Dozens protest oil drilling proposal in Naples
Photo: Video by fox4now.com
NAPLES, Fla. - More than two dozen people congregated at the intersection of 5th Avenue and 9th Street in downtown Naples to protest the impending plan to drill for oil in a neighborhood in Golden Gates.
Collier County residents will turn up the heat in a picket against oil drilling on the Fourth of July. As hundreds drive to the beach to watch the fireworks, participants will rally at the historic 4 corners, with signs, fliers, and newly made flags. Their aim is to raise awareness about the proposed oil drilling site in Golden Gate Estates, while the Florida Department of Environmental Protection (DEP) stands at a crossroads, carefully considering whether to deny or permit the drilling application. Signs and flags and armbands will spell out concerns, while leaflets offer links for signing petitions, writing the DEP, attending events, etc.
The drill site is only 1000 feet from family homes and adjacent to the Florida Panther National Wildlife Refuge and Western Everglades. This is the first time in Collier an oil well would be horizontally drilled so close to family homes and so deep, three miles, penetrating fresh water aquifers and the hydrogen sulfide zone. Hydrogen sulfide poses such a threat that the 35 page emergency-contingency-plan calls for gas masks, oxygen resuscitators, and the evacuation of residents; if flaring is uncontrollable, the plan calls for evacuating the rig and igniting it. No one should have to live in an emergency evacuation zone next to a hazardous drill site and 145’ oil rig.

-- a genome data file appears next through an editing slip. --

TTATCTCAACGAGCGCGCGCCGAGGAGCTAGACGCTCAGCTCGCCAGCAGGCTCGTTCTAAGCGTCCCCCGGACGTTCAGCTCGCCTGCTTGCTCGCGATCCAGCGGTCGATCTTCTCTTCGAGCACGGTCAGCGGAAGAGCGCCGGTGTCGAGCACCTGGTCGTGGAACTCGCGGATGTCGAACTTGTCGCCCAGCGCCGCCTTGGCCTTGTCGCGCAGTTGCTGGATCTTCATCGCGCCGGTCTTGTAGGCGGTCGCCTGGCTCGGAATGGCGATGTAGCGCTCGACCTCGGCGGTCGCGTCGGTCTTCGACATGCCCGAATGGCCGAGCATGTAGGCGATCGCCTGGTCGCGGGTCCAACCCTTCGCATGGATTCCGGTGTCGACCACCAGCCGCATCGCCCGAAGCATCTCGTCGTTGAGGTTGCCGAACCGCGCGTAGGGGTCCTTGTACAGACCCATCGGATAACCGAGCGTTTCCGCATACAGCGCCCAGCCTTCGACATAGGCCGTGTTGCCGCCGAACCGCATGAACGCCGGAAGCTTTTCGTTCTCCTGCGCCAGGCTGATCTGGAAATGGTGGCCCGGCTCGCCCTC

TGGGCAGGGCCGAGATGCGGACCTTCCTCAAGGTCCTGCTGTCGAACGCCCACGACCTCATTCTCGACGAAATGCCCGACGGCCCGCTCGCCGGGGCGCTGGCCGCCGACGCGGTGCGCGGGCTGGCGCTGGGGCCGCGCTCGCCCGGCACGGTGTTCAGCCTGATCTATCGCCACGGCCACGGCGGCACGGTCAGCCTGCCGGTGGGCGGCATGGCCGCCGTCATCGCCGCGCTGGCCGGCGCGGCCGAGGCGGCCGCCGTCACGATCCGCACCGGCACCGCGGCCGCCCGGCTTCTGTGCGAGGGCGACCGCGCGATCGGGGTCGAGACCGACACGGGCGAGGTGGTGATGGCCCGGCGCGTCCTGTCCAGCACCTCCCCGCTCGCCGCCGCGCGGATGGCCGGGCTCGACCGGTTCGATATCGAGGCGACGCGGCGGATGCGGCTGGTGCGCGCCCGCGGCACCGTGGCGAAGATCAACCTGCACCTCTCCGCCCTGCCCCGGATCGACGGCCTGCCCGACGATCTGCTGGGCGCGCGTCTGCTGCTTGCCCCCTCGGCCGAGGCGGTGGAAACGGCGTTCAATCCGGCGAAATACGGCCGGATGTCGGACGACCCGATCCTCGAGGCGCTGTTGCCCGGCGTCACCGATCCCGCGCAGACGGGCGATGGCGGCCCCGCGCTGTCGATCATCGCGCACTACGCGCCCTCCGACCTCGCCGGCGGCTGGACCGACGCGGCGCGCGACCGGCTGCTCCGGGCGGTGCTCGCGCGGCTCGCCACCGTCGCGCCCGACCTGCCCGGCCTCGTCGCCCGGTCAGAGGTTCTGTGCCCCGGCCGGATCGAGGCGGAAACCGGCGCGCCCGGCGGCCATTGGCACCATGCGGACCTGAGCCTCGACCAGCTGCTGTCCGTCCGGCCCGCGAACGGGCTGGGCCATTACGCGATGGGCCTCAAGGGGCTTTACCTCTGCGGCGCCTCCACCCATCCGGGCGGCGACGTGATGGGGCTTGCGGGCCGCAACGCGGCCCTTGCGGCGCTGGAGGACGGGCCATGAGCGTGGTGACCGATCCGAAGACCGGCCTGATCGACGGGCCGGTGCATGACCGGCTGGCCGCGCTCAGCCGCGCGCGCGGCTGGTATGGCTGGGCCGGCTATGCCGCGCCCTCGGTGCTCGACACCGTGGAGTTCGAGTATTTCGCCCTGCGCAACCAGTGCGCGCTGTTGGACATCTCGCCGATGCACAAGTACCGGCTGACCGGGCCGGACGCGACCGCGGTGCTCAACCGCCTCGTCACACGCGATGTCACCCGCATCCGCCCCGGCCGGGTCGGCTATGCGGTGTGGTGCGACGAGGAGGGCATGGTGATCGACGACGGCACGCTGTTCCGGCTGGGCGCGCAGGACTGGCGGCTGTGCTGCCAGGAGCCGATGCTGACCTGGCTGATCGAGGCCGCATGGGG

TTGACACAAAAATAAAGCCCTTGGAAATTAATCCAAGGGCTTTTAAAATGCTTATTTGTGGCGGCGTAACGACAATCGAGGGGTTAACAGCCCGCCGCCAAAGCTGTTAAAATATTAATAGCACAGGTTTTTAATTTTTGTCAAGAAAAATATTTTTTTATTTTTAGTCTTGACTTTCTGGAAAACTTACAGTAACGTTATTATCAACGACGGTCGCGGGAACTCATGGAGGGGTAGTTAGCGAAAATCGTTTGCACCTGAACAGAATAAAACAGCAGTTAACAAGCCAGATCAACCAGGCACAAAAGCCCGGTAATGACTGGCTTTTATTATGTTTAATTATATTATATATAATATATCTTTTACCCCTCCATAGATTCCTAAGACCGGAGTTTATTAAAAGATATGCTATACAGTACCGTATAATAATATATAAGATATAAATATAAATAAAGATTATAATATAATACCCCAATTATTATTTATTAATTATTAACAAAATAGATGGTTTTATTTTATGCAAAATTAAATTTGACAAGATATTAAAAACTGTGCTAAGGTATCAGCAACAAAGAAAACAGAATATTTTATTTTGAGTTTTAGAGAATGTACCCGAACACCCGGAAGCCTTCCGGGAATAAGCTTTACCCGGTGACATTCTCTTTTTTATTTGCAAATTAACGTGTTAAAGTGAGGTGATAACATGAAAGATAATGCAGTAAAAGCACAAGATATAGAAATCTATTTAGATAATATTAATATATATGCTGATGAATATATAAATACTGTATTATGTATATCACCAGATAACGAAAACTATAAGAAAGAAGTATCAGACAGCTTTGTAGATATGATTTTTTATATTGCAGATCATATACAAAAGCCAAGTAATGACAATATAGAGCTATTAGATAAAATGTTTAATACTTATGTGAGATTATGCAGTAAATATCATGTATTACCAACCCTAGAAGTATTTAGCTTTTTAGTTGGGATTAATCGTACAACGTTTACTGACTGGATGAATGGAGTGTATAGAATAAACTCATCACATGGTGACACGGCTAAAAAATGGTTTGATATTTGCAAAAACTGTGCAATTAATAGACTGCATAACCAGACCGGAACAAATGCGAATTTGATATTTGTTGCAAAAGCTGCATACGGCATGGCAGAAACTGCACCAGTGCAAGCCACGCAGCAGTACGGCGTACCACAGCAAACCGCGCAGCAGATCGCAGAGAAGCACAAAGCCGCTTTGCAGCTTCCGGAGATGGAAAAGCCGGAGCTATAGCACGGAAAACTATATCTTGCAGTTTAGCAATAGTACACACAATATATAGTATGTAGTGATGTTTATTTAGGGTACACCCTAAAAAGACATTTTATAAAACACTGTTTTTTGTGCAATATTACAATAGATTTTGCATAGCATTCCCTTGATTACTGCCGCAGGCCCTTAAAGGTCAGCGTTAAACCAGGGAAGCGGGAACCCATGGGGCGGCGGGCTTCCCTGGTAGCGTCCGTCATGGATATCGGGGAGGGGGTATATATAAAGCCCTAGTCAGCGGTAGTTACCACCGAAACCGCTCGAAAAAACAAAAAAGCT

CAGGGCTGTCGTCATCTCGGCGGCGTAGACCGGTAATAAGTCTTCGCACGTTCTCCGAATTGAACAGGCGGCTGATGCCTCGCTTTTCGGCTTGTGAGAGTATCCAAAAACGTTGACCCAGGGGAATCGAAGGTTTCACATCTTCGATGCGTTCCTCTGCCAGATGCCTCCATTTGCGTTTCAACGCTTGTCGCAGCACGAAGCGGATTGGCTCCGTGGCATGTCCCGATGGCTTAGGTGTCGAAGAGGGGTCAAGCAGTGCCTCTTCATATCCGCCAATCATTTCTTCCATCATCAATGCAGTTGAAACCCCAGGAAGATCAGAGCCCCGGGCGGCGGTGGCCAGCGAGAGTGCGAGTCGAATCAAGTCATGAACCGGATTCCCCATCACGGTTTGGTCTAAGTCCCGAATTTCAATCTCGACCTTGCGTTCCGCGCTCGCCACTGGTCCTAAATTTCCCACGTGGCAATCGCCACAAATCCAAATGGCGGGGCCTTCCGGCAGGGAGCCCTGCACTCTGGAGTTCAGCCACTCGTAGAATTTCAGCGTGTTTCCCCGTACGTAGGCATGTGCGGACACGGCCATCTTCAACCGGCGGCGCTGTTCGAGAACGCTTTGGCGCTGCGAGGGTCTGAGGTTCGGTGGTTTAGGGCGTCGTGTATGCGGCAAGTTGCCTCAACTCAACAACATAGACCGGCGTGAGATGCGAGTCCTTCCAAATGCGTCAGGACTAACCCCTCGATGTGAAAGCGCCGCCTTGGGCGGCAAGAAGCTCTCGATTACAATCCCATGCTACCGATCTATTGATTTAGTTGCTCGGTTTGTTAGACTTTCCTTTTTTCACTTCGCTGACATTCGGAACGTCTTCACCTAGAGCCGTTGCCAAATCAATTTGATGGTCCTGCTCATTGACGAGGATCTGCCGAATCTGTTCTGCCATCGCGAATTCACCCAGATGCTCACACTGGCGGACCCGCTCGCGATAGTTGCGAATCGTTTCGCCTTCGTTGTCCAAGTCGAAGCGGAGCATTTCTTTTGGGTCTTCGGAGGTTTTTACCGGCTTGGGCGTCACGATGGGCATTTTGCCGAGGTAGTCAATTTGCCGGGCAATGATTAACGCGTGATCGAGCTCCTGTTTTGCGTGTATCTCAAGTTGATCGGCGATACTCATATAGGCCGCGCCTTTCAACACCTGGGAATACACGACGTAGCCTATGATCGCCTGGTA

Fresh water contamination? Residents worry that their drinking water will become contaminated. They’re not alone. Andrew McElwaine, President and CEO of the Conservancy warns that, oil drilling on that land could contaminate the lower aquifer, which serves as Collier County’s backup drinking water supply. “That’s our reserve drinking water,” he says, “You don’t want it to become an industrial cesspool.“ Clean drinking water is a fundamental right.
Fires? Both oil and hydrogen sulfide are highly explosive. Residents have no fire hydrants and must rely on helicopters with buckets to put out fires. An oil well will be even more difficult to extinguish, requiring special chemicals. Response time, at best, is 15 minutes, says Fire Chief Sapp.
Pollution of the watershed? Oil drilling takes place in the Sunniland Trend, a 150-mile long swath of land that runs from Ft. Myers to Miami. The trend passes through the Big Cypress National Preserve, which provides 42 percent of the water flowing into the Everglades National Park. The Preserve is also the recharge area for the aquifers that supply Floridians and the farming industry with potable water. Why risk contaminating the watershed that feeds South Florida and its national parks? Congress, also, authorized a 30-year Everglades Restoration Plan. Why allow oil drilling to endanger that 10-billion-dollar Everglades project, dedicated solely to restoring the south Florida ecosystem? Why risk contaminating fresh water? It’s more valuable than oil.
Other concerns include public safety, oil and toxic brine spills, encroachment on Florida panther habitat, heavy traffic danger to school children, risk to water levels of adjacent wetlands, property values. Residents have called on federal, state and local officials to urge the DEP to deny the permit. Senator Dwight Bullard sent an official letter requesting the DEP deny the permit.